It is beyond question that the wife's condition is very serious.   Contrary to the husband's assertions, however, at trial she did not concede her total inability to care for Clyde.   Rather, she testified that she was unable to care for him at the time due to her living arrangements.   She also stated that she wished to return to the marital home but could not afford to do so, and further indicated that she did not wish to “take the house away from” her son.   Moreover, she opined that, with the help of her full time personal care attendant, she would be better able to care for Clyde, and expressed her desire for greater contact with him.   In his closing, counsel for the wife reiterated her position, urging the judge to permit the wife to move back into the marital home with her son.   In addition, although the report submitted by the court-appointed investigator recommends that physical custody remain with the husband, it also contains several observations and conclusions that support the judge's decision.   See Ardizoni v. Raymond, 40 Mass.App.Ct. at 738, 667 N.E.2d 885 (judge may consider wide range of evidence, including report of court-appointed investigator, in determining best interests of child).   Specifically, the report indicates that Clyde's school counsellor noticed negative changes in his appearance and preparation for class after he began living with the husband and describes the husband as “depressed, angry and in denial of [his] wife's condition.”   The report also emphasizes the wife's unselfish concern for Clyde and her desire to spend more time with him in order to “prepare [him] for her eventual ․ passing.”   In these unfortunate circumstances, we conclude that the record supports the judge's conclusion that “shared legal custody with physical custody in the wife, [and] the father to have visitation is in [Clyde's] best interest․”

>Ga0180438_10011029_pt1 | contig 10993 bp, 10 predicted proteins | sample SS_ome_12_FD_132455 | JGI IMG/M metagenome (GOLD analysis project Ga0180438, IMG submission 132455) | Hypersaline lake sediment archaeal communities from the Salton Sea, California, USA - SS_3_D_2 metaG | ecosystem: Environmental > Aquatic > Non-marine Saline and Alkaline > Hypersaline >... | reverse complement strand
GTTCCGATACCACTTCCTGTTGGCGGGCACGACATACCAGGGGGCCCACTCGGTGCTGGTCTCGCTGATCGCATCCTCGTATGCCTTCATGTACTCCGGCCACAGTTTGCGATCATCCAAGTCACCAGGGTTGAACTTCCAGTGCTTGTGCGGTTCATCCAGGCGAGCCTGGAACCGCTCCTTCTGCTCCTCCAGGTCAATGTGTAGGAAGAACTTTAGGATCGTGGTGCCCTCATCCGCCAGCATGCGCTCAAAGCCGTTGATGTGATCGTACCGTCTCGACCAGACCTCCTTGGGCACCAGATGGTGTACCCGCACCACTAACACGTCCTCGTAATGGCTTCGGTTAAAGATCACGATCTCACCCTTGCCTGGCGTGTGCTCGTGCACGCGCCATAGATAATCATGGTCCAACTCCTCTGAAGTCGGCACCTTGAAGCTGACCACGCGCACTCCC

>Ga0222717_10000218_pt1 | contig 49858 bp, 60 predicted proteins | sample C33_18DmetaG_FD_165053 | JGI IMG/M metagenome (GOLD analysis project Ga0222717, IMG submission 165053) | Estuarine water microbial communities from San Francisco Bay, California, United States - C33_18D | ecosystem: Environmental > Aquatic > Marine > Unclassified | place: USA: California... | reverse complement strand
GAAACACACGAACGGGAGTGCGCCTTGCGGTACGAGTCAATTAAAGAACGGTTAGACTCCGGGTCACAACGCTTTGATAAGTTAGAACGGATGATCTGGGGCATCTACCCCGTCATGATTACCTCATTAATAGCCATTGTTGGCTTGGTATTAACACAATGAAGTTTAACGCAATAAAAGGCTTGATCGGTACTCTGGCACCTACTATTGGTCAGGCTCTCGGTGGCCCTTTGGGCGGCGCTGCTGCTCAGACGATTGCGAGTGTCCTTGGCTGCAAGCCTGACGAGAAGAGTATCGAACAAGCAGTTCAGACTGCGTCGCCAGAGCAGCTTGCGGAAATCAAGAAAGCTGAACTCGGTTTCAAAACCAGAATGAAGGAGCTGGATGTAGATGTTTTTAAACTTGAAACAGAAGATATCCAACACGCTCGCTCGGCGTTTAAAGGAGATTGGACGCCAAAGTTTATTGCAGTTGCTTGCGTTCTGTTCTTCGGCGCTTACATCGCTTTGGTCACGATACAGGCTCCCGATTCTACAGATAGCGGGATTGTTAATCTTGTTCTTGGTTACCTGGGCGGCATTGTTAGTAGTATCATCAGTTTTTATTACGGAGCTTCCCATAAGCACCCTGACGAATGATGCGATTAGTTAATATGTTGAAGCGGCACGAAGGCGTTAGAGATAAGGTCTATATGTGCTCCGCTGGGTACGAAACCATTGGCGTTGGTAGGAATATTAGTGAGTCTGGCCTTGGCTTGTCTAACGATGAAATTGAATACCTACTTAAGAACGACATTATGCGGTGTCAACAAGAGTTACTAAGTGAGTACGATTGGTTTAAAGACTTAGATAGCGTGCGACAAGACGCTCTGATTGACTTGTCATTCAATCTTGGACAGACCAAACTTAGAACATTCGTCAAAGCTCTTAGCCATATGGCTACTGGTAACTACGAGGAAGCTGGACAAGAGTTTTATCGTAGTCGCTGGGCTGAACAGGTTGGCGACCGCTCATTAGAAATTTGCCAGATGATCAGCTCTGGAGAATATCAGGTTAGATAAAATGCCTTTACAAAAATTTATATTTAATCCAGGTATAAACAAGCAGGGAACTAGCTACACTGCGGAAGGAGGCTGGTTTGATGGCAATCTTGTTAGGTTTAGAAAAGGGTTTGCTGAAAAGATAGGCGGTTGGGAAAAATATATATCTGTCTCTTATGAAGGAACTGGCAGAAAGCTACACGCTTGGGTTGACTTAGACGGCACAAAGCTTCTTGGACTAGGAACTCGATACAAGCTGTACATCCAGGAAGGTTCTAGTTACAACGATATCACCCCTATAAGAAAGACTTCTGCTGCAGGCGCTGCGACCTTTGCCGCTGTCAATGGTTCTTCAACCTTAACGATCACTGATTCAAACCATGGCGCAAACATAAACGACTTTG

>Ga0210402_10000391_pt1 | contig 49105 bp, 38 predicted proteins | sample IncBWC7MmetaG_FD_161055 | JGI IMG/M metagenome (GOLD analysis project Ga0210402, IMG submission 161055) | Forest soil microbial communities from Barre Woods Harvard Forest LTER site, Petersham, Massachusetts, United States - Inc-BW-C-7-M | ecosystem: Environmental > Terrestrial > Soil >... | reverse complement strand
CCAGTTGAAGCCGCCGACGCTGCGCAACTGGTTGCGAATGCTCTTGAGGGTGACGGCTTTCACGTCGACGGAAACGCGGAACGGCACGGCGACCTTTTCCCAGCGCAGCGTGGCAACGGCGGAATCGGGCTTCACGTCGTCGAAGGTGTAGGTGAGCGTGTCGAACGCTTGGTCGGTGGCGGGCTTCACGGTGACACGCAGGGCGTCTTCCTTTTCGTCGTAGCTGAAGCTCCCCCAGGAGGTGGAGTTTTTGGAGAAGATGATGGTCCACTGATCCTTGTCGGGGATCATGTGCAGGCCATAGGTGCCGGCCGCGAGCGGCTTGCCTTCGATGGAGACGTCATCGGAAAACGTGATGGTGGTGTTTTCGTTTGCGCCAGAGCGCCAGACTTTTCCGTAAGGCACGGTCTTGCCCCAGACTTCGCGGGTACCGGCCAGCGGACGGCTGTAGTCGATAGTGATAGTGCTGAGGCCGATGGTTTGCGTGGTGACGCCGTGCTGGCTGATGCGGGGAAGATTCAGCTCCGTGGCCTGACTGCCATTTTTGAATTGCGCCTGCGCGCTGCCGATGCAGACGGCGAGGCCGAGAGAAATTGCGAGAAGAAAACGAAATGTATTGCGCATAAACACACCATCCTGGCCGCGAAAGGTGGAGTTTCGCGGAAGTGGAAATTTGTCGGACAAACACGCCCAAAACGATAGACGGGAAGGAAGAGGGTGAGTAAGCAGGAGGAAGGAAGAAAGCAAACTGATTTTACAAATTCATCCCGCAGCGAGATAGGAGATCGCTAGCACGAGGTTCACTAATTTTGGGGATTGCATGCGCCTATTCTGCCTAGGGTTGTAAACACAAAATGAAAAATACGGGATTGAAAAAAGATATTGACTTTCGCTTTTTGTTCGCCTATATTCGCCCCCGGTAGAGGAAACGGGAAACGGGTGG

The husband also contends that the judge erred in ordering him to convey his interest in the marital home to the wife.   He has not challenged the award of child support in the amount of $75.00 per week, or of alimony in the same amount once the child is emancipated.  General Laws c. 208, § 34, “empowers probate judges incident to a divorce proceeding to employ broad discretion ․ in dealing with property and its equitable division.”  Tanner v. Tanner, 14 Mass.App.Ct. 922, 922, 436 N.E.2d 984 (1982), quoting from Newman v. Newman, 11 Mass.App.Ct. 903, 414 N.E.2d 627 (1981).  “If a judge has made findings consistent with his obligations under G.L. c. 208, § 34 (Rice v. Rice, 372 Mass. 398, 402-403, 361 N.E.2d 1305 [1977][;  King v. King, 373 Mass. 37, 40, 364 N.E.2d 1218 (1977) ] ), indicating that he has fairly considered [each of the mandatory] factors ․ and has not considered any irrelevant matter, his determinations as to ․ property division may not be reversed unless ‘plainly wrong and excessive.’ ”   Redding v. Redding, 398  Mass. 102, 107, 495 N.E.2d 297 (1986).  “The judge's reasons for his conclusions, however, must be apparent in his findings and rulings.”  Id. at 108, 495 N.E.2d 297.  Dalessio v. Dalessio, 409 Mass. 821, 830, 570 N.E.2d 139 (1991).